- Posted Tuesday September 14, 2021
When you work in a sector with as many moving parts as health and social care, there are lots of good reasons to keep your training up to date. In primary care, there are many things you need to be aware of, from updates to legislation or regulations, new best practice, new technology or updated systems.
With the hectic demands of ‘business as usual’, it’s easy to let training needs slip down the list of priorities. If you’re a manager, that can be dangerous not only for you, but for your team. Training ensures you work efficiently, effectively and safely – not just now, but into the future too.
Let’s look at the benefits you’ll gain from having up to date and regular training:
You are more confident – and competent
Even for staff with years of experience, training is necessary to keep knowledge fresh and skills sharp. If you know you’re using the latest information or skills, you’ll feel reassured that you’re set up to do the best you can. That means both patients and colleagues are getting the best from you. Confidence is also infectious—it’s likely to rub off on colleagues, especially if you’re a manager. This creates teams who aren’t afraid to make an impact and call things out when they’re not working properly.
Your morale is boosted
The satisfaction of a job well done shouldn’t be under-estimated. There’s nothing quite like that feeling of knowing you’re not just meeting your goals but smashing through them, really making a difference to people’s lives. If you train together as a team, that feeling of common purpose will also deliver a valuable morale-boost. It shows that you can evaluate yourselves, learn together and progress together as one cohesive unit. And to others, it shows that you care enough about the work you do to put in the training hours.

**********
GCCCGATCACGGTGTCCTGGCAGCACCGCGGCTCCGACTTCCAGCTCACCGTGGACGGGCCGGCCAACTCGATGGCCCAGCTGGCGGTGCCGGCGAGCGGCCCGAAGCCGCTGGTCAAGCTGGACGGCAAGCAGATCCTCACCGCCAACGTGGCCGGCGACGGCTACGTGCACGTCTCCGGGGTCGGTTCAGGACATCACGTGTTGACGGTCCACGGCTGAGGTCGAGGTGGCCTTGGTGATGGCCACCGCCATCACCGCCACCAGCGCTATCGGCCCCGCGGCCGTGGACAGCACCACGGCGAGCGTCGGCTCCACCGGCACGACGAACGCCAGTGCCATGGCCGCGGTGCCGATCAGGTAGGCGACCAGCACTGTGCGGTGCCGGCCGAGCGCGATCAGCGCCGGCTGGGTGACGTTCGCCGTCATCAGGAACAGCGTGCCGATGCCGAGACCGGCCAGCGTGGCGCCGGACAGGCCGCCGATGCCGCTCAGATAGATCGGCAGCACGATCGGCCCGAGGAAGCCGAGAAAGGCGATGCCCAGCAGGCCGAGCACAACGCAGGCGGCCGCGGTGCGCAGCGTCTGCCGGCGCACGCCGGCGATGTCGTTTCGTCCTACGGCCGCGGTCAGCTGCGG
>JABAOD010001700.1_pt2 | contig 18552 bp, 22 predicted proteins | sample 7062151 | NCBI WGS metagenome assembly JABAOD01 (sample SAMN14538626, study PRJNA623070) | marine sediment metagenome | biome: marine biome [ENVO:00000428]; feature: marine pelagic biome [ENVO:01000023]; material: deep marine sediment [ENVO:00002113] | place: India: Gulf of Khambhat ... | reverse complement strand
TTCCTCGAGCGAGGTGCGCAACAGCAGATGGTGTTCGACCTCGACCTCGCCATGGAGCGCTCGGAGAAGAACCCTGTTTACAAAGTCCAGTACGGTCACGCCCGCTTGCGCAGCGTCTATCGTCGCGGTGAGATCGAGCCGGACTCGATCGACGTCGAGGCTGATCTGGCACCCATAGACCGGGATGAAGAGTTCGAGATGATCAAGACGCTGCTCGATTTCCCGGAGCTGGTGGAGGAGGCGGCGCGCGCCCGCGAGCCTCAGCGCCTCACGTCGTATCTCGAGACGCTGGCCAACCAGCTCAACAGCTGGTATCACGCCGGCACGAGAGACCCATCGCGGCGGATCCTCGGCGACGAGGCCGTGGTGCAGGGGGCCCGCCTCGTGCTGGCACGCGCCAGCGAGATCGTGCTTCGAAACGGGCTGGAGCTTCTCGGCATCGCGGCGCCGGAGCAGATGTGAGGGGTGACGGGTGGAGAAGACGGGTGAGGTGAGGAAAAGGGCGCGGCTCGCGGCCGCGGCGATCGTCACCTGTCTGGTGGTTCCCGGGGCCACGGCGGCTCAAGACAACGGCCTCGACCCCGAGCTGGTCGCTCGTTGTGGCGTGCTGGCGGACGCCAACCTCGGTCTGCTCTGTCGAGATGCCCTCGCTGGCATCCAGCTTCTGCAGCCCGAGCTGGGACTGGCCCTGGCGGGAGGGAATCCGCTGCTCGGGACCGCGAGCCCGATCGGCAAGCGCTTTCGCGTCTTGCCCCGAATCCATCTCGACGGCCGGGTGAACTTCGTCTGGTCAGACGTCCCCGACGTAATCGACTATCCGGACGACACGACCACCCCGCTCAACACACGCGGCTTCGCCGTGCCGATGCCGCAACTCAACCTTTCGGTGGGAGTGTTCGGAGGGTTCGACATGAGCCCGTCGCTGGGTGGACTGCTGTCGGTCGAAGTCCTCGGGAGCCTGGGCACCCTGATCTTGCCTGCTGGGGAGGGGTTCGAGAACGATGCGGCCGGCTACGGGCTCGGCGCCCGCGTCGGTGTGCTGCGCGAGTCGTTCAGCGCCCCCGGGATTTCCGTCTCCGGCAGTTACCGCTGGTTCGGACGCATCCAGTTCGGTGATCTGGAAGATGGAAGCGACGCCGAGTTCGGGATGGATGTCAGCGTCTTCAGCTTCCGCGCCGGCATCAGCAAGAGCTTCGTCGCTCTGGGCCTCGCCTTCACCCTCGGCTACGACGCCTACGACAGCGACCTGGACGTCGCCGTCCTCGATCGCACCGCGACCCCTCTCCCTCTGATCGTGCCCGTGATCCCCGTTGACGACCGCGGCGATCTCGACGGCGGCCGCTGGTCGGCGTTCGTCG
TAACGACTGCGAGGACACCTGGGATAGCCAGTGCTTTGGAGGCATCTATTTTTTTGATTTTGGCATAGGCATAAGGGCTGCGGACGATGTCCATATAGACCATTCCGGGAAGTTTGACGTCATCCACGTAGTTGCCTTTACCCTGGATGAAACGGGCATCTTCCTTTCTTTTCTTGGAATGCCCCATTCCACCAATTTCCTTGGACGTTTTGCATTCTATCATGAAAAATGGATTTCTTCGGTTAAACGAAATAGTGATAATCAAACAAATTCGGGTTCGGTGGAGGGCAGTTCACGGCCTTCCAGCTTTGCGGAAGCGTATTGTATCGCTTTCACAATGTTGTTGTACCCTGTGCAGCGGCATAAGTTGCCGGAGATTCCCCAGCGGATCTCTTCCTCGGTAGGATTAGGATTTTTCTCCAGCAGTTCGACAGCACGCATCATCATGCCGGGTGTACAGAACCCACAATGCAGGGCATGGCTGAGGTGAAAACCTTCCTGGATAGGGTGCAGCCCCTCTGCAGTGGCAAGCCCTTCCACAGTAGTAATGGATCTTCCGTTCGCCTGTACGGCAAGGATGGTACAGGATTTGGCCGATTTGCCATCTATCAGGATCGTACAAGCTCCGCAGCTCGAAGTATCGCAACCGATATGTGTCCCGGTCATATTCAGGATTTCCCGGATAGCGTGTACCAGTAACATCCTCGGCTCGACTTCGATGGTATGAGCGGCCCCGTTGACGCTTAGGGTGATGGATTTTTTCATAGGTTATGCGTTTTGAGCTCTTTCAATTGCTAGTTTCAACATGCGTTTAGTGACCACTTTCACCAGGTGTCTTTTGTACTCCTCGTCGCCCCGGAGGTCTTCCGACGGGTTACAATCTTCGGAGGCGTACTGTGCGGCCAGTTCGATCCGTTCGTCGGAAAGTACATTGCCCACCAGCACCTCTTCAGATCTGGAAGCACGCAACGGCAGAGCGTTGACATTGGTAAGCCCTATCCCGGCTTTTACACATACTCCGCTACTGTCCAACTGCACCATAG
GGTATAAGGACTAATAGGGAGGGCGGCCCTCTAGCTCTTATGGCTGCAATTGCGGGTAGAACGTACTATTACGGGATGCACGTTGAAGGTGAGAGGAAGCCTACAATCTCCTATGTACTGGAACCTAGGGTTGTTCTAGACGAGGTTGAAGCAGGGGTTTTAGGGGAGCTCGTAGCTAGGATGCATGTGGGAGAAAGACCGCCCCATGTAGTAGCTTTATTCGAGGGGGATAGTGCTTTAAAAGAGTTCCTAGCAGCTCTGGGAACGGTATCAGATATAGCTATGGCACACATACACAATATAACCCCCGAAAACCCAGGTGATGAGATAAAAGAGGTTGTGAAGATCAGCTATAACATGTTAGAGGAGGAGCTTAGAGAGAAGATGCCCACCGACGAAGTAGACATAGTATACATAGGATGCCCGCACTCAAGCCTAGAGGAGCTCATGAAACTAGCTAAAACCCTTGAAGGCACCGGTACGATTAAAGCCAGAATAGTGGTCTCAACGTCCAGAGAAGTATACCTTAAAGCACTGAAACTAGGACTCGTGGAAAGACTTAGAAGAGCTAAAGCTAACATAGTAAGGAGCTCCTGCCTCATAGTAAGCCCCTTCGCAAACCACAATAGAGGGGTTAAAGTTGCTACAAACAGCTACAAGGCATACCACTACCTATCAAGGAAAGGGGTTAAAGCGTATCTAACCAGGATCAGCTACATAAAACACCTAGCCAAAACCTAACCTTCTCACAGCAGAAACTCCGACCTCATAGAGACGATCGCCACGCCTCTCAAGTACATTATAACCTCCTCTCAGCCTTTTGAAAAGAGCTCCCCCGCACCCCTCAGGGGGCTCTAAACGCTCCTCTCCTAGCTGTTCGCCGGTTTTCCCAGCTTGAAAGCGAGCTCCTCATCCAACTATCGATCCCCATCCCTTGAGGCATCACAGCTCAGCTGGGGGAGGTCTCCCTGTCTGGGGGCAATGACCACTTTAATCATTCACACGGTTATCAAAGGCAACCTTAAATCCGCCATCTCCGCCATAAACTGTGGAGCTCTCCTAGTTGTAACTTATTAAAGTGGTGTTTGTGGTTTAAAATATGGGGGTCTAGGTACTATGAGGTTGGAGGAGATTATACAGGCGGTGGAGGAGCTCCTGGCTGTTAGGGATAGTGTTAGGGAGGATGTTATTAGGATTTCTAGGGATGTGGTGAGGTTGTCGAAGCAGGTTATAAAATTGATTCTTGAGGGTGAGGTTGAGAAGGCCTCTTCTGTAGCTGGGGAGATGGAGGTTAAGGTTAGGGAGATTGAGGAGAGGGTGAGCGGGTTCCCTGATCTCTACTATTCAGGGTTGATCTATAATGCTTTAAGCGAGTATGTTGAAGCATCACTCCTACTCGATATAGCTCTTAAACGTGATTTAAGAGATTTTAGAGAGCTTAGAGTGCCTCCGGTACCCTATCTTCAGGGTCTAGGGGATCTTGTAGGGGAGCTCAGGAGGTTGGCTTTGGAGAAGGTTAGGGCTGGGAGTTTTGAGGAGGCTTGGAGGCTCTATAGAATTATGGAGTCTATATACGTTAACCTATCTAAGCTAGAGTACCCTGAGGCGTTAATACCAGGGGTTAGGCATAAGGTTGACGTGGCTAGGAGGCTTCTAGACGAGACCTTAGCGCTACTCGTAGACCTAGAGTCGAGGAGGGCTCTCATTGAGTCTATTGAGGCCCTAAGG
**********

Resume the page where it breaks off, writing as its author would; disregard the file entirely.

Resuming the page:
Your staff turnover is reduced
This is a crucial benefit of training, which is sometimes overlooked. Some of the most common reasons for staff leaving a role is that they don’t feel supported, or they think they don’t have the tools or skills to do the job properly. This can often be avoided through regular, quality training. When staff feel that they have the support and the abilities to do the job well, they’re much less likely to leave. When you don’t have to spend time filling role, you can then focus on building up and supporting existing staff further.
You become good at self-evaluation
Self-evaluation is a key skill and a very useful attribute for any professional. It means you are confident enough to take an honest look at your current skills and knowledge base and work to make improvements where needed. Nobody is perfect, and in a role where almost every day brings a new challenge, this skill is particularly important.
You know you are CQC-compliant
Compliance can only be guaranteed consistently when you have regular training, either refreshing your current knowledge or introducing new skills and practices. Try to see training as more than a simple tick-box exercise. It is a useful way of making sure your time is used most effectively—imagine if you spent hours struggling to complete a task only to find that it was no longer a requirement, or that a new, simpler way of doing had been introduced. How would you feel? You are doing yourself and your team a huge favour by keeping on top of the latest compliance requirements.
You—and your colleagues—can develop into leaders of the future
Training can help you to develop your ability to lead, motivate and inspire your team in ways you may not have thought of. In doing this, you’ll gain an appreciation of how to implement strategic leadership and improve results for your practice. Perhaps most importantly, it will show you what is necessary to move to the next level in your career. This enables you to forge a path to future growth as a professional.